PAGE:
The District restored the shoreline around Hunter Springs Park. The City of Crystal River has integrated this District project into the redesign of the park.
The restored shoreline will benefit the Crystal River/Kings Bay spring system by creating habitat and improving water quality through reducing erosion and nutrients entering Kings Bay.
The previous shoreline at Hunter Springs Park contained a degraded bulkhead. Bulkheads and seawalls are often used to stabilize shorelines, yet they reduce the shoreline’s ability to carry out natural processes, can increase the rate of erosion and provide little habitat.
This is the District’s first “living shoreline” in a spring system. A living shoreline is a newer approach to stabilize banks. It mimics a natural habitat and uses native vegetation and fill materials such as limestone rock and sand. Living shorelines have been very successful in salt marshes across the country, including in Tampa and Sarasota Bays.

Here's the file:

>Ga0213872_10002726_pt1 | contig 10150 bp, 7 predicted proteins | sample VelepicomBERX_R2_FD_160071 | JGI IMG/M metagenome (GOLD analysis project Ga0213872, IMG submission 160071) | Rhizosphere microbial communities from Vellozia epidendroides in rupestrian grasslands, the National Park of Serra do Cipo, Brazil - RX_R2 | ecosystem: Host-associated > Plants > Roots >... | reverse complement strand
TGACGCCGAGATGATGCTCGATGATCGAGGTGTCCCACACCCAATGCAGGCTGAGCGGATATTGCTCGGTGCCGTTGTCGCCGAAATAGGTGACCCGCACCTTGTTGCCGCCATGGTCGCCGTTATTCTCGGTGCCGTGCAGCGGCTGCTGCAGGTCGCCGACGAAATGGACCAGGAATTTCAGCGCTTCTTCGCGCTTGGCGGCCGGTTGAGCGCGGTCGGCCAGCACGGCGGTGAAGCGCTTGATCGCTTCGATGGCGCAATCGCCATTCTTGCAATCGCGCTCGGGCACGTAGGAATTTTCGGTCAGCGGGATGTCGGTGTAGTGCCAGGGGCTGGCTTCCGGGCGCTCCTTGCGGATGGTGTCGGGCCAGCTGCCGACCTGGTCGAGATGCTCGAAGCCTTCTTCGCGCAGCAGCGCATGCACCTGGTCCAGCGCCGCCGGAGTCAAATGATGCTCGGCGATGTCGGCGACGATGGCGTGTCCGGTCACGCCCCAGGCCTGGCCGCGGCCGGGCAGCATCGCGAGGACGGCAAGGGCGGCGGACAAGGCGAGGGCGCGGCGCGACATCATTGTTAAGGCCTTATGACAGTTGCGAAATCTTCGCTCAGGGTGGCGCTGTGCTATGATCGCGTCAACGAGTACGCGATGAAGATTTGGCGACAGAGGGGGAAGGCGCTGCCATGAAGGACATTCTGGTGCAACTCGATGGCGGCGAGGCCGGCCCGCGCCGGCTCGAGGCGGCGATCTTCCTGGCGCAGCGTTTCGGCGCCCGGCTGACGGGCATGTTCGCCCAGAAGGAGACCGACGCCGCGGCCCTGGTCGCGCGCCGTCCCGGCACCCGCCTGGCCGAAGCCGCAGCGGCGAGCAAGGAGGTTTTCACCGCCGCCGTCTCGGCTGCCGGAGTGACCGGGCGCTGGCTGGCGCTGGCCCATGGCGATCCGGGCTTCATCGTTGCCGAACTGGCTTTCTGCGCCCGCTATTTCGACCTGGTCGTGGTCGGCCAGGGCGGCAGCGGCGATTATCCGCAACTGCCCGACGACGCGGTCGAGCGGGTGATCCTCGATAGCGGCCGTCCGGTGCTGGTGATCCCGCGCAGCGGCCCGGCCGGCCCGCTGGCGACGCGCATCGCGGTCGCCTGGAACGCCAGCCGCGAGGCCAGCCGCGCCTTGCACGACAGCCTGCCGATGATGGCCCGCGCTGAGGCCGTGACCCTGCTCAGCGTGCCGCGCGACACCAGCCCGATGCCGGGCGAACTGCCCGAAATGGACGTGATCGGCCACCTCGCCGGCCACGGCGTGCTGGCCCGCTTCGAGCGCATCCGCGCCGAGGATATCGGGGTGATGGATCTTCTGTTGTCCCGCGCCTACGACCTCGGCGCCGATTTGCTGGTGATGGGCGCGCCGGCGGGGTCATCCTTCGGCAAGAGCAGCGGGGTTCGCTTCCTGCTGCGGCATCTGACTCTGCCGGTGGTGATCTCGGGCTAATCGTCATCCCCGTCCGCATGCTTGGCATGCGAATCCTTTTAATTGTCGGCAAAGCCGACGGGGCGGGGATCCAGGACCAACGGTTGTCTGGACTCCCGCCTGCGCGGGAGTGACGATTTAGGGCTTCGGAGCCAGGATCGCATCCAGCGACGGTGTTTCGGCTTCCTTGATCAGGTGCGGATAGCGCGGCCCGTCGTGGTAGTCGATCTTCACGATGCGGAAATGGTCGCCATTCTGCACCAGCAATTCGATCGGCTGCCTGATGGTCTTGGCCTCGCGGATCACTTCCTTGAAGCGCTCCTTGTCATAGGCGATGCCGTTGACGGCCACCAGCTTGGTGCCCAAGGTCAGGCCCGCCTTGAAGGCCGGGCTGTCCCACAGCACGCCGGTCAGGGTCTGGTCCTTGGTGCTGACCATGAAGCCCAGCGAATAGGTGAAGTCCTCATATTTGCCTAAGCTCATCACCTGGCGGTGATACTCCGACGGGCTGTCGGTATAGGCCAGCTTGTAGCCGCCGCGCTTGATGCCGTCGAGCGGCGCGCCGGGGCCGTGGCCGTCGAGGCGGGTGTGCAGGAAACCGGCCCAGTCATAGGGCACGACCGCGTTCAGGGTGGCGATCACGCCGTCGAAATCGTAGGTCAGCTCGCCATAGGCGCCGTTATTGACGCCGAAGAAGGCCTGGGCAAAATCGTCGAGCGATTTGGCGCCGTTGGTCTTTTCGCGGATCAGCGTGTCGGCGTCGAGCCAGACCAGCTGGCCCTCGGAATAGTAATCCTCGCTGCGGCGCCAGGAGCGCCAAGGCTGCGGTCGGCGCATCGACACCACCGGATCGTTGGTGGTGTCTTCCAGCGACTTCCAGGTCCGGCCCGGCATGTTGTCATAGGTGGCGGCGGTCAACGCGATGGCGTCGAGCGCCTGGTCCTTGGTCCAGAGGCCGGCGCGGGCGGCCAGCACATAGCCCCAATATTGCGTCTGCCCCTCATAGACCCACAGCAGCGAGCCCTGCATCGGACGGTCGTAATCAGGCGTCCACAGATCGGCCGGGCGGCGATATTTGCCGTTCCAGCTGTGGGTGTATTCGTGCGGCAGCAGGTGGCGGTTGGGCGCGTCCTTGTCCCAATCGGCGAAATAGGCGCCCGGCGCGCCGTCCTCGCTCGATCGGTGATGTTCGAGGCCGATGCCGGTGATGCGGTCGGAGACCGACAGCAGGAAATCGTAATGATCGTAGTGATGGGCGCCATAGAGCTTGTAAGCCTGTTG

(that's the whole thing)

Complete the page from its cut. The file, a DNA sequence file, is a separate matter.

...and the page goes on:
The new living shoreline at Hunter Springs Park has different zones based upon varying water levels and potential for erosion. In areas prone to erosion, limestone rocks will be used to protect the shoreline. In other areas, a more naturally slopping shoreline was created. A variety of native plants such as sawgrass and needle rush were installed to create a wetland habitat, and eelgrass was planted in the water along the restored shoreline.
Vegetation helps hold soil in place to slow erosion, filter pollution, add habitat and provide a more visually appealing shoreline. If successful, the park could become a model for waterfront homeowners looking to join the community effort to restore Kings Bay.
The City began park construction in April, and it was completed in October.